Möller, J., Helm, F., Müller-Kalthoff, H., Nagy, N. & Marsh, HW. (2015). Dimensional comparisons and their consequences for self-concept, motivation, and emotion (Second edition, volume 6). J. D. Wright. International encyclopedia of the social and behavioral sciences 430-436. The Netherlands: Elsevier. Retrieved from https://doi.org/10.1016/B978-0-08-097086-8.26092-3
A comparison process that is distinct from but related to social and temporal comparisons is introduced – dimensional comparison. Using an internal frame of reference, dimensional comparison entails a single individual or group comparing his or her ability in a target domain with his or her ability in a standard domain (e.g., “How good am I in math compared to English?”). Dimensional comparisons usually reduce self-concept in the worse-off domain and increase self-concept in the better-off domain. This article presents the basic principles of dimensional comparison in 10 hypotheses, covering their antecedents and their consequences for self-concept, motivation, and emotion, as indicated by introspective, path-analytic, and experimental studies.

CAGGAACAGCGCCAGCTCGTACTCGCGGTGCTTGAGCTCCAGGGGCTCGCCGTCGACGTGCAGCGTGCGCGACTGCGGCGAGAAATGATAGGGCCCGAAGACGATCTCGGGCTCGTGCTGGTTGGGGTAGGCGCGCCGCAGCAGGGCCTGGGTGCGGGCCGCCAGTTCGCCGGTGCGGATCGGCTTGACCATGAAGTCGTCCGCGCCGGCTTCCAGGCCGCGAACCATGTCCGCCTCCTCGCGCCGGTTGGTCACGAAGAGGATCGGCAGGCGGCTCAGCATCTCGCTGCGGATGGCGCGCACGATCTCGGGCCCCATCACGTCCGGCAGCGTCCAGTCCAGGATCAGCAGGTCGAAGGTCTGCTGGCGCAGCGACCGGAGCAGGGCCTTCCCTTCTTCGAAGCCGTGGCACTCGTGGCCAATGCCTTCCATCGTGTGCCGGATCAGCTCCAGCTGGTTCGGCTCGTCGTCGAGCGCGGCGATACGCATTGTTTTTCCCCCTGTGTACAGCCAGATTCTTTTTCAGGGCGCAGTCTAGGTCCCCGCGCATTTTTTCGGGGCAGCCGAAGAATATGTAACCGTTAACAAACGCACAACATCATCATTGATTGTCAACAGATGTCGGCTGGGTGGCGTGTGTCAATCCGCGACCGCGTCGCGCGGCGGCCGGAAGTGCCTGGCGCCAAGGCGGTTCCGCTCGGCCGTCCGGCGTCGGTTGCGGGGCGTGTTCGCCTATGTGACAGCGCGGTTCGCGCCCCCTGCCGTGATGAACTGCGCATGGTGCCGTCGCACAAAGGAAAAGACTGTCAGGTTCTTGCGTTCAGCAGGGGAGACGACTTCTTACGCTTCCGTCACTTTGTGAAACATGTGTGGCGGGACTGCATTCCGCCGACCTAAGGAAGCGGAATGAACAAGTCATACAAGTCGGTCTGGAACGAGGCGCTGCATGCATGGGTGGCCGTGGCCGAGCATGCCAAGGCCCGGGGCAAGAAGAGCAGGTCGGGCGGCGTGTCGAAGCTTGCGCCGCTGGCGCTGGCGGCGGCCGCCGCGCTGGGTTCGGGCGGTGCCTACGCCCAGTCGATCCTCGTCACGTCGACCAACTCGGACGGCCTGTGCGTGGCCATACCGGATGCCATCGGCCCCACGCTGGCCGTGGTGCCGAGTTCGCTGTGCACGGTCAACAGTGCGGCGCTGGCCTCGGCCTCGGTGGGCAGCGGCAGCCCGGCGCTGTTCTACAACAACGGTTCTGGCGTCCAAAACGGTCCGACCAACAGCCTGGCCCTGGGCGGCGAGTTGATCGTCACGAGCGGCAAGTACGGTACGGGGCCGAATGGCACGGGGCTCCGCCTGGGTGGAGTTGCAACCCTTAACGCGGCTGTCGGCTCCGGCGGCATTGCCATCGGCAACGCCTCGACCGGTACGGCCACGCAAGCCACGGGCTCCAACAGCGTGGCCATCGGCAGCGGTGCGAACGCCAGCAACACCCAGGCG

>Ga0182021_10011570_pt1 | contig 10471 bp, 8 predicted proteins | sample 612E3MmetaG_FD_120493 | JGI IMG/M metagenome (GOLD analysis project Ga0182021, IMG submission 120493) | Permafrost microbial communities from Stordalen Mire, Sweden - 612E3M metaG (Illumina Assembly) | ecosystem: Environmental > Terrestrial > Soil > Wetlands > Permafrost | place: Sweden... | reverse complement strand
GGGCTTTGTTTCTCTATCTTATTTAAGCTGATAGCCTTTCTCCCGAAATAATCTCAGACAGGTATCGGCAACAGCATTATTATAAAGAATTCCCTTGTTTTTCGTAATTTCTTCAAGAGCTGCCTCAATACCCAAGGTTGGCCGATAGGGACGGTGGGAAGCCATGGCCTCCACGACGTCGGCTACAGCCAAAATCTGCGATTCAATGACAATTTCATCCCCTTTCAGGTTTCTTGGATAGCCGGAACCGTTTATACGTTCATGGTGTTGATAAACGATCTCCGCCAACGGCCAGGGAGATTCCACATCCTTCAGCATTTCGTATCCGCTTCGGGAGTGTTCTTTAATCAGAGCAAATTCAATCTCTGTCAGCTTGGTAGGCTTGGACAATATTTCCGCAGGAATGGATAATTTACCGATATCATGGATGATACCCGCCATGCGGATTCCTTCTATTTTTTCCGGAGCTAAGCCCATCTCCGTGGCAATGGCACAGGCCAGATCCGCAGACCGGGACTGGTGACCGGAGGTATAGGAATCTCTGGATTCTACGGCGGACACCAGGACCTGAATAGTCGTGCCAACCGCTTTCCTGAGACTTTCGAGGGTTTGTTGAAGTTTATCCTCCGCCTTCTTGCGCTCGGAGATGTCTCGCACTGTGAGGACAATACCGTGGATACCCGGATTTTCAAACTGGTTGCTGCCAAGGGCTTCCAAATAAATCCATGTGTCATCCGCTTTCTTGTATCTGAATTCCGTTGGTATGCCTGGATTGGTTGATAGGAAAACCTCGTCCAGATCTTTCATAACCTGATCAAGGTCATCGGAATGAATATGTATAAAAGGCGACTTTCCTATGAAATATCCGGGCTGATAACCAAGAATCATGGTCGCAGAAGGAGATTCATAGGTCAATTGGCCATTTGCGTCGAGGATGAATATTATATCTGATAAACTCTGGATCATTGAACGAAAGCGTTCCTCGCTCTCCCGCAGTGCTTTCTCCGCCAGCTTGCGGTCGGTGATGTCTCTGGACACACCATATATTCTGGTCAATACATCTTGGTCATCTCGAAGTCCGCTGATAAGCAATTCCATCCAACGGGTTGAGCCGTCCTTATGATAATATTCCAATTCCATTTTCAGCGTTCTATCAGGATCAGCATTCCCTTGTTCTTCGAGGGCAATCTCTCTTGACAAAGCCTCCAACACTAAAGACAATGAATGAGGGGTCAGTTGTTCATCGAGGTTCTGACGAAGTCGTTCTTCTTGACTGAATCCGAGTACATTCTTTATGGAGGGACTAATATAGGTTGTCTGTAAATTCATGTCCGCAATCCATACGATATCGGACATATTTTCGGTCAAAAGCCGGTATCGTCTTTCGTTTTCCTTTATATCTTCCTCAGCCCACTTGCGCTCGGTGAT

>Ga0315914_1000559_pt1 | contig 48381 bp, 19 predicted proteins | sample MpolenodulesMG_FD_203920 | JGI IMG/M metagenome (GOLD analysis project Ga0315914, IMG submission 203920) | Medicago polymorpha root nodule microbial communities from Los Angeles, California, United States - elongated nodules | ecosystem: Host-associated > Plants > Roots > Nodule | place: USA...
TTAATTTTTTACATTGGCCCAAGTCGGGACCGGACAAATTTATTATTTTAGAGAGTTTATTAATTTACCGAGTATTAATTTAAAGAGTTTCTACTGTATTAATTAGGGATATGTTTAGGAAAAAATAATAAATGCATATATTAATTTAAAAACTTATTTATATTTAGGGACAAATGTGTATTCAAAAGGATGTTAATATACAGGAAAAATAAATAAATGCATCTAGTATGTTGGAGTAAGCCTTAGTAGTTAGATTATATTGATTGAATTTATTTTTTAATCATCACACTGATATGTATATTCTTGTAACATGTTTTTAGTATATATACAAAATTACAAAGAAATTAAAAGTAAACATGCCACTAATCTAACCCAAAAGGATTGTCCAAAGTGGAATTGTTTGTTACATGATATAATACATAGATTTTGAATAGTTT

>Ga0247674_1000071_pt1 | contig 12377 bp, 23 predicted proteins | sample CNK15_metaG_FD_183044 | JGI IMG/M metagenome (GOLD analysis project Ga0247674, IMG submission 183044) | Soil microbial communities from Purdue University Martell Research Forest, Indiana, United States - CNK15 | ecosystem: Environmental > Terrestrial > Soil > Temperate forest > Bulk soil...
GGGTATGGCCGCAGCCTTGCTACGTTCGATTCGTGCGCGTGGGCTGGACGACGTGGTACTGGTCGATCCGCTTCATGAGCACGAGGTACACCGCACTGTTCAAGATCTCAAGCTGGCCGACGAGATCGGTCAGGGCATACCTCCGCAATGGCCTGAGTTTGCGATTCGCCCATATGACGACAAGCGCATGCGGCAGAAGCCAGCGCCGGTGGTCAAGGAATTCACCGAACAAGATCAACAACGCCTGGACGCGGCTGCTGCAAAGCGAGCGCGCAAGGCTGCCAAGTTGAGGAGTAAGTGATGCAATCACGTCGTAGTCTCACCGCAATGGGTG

Institute for Positive Psychology and Education
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